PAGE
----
Examining our map, we decided that we would be able to create a nice loop by combining the Orange, Yellow and Blue trails. Once on the orange trail, we found the ground was still spongy beneath our feet. In fact, most of Gibson consisted of a lush ground cover of a variety of mosses. Not far into our walk, we found a downed tree covered in Beard Lichen. The long whitish-green hairy growth was lovely to behold. Directly across from this artwork, I found another fine specimen of the orange jelly fungus I had first seen during our exploration of the Mount Pleasant preserve.

Not long after our discoveries, the orange trail began to follow the St. George River. From where we stood, I assumed that we were looking at the second section of Gibson preserve just across the river. For a number of years now, there has been statements on the land trust web site that they have been trying to find ways to connect the two sections but nothing has ever happened. Judging from the width of the river I am not sure that they could easily connect the two parts. For now, we continued towards the orange loop.

Soon, we arrived at the beginning of the orange loop. There was a lot of blow down and damaged trees in this area and we decided to deal with the tree blocking one portion of the loop at the end of our adventure. For now, we continued straight, stopping to admire the artistic swirls within another freshly downed tree.

At the first intersection with the yellow trail, we opted to continue on the orange trail but did side-step onto this trail to study a vernal pond not that far in. Making our way around the orange loop, we noticed that this section of the preserve consisted of cedar, white pine and spruce trees. There were quite a few elongated pine cones on the ground which we assumed to be from the white pines.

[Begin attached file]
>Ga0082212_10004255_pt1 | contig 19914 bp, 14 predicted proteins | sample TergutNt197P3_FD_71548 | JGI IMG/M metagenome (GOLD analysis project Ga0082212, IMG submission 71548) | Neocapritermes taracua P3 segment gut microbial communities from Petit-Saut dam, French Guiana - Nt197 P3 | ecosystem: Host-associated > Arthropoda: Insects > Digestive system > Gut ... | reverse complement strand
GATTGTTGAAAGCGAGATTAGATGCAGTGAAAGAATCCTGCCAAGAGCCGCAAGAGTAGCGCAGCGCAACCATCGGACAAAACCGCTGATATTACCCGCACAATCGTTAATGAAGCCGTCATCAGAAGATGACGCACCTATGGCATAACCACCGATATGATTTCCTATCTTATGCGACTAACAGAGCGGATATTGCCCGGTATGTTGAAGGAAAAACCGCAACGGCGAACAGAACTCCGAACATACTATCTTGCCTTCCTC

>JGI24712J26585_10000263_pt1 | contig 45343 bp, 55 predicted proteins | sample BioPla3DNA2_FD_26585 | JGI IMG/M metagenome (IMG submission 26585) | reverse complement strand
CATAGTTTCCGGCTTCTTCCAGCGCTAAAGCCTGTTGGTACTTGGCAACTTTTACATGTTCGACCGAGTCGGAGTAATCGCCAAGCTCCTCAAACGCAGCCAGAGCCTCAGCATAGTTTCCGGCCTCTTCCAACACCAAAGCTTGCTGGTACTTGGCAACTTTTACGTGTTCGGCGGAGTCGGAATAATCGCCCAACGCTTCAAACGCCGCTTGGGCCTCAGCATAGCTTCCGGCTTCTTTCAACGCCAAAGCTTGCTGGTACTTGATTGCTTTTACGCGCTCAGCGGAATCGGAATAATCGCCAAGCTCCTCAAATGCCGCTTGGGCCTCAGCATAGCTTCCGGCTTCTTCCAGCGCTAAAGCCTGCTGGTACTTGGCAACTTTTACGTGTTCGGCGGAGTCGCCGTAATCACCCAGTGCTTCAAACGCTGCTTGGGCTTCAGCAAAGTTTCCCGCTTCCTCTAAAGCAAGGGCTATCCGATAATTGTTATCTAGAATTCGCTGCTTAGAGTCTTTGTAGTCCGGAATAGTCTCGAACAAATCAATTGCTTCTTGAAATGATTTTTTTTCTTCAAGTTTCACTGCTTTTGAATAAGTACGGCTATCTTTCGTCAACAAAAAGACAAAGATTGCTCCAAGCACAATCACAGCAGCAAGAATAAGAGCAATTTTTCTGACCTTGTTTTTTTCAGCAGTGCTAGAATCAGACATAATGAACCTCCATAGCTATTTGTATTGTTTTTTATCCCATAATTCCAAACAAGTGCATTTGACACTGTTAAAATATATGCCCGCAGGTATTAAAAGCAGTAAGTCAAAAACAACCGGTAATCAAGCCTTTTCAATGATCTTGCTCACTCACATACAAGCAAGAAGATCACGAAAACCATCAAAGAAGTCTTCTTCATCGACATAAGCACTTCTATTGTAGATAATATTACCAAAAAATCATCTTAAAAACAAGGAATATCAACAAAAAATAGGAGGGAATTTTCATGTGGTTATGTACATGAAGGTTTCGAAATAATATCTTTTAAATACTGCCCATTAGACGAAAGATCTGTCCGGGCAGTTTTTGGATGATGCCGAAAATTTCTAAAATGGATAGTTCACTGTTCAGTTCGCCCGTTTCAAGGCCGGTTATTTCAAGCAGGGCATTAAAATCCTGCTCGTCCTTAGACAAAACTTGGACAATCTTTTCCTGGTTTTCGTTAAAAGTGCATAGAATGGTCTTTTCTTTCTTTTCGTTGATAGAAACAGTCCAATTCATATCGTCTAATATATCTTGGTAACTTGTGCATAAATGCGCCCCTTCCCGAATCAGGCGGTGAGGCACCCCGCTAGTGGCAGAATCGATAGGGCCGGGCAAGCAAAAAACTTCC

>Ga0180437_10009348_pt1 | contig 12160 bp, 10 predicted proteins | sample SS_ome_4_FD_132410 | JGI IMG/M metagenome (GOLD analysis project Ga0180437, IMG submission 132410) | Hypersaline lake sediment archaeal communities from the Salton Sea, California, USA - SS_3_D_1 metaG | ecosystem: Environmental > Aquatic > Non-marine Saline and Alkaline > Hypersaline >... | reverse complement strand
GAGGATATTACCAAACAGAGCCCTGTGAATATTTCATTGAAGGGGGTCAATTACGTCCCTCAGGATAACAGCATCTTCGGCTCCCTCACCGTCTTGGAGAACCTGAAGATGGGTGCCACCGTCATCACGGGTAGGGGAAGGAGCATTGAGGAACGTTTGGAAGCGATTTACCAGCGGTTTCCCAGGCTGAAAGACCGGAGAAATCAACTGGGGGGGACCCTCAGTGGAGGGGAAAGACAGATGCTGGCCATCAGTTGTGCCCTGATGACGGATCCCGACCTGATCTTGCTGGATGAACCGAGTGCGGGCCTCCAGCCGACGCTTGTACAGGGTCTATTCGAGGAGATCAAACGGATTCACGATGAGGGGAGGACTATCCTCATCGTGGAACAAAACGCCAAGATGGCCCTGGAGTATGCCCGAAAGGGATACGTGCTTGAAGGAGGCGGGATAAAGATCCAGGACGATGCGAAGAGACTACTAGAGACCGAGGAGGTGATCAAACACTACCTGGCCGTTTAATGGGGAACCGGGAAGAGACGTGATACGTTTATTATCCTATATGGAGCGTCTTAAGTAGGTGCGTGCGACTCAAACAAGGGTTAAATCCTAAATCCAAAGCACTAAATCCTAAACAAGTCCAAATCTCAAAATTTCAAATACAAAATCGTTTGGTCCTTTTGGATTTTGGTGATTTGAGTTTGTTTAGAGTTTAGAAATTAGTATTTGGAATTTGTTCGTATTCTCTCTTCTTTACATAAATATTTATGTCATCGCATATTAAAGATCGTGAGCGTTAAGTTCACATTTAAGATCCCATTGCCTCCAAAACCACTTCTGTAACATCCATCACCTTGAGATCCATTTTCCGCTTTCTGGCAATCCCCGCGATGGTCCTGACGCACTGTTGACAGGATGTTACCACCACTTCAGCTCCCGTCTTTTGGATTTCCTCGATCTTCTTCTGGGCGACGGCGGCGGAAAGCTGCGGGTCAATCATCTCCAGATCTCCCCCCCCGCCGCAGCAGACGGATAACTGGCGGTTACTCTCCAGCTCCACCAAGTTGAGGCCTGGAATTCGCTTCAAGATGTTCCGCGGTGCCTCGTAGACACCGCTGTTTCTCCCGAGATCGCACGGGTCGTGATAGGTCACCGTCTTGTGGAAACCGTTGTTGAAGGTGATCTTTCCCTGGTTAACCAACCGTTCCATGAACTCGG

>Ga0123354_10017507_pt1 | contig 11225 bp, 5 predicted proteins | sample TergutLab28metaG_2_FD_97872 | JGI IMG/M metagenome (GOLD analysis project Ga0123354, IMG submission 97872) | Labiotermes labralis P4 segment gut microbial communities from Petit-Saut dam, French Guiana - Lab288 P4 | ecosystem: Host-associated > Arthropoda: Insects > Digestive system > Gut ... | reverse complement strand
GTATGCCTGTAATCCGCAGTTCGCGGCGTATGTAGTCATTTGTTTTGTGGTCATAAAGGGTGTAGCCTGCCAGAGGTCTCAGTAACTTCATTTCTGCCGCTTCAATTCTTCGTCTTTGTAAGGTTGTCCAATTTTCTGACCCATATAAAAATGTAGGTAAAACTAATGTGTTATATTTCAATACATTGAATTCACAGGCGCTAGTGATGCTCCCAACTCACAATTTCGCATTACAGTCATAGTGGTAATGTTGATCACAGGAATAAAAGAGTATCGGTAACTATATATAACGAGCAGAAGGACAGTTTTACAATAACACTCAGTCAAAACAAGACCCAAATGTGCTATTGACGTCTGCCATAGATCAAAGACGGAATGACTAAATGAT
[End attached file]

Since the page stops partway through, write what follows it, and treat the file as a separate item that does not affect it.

Turning on to the yellow trail, we continued to notice the various conifers above and the mosses below. At some point we crossed a bridge and I noticed from my map that we completely missed the blue trail. We turned back towards the bridge and looked across the water where we could see blue blazes deeper in the woods but there had been no sign of a turnoff towards that trail either at the bridge crossing or further up the trail. Since we had already passed both places where the trail intersected the yellow, we decided to abandon the exploration of the blue trail and headed back towards the entrance. We made our way around the downed tree where the yellow trail met the orange, managed to avoid falling into the river that made up the road leading back to our car and heading home for lunch. It had been a beautiful hike.

I Must be Crazy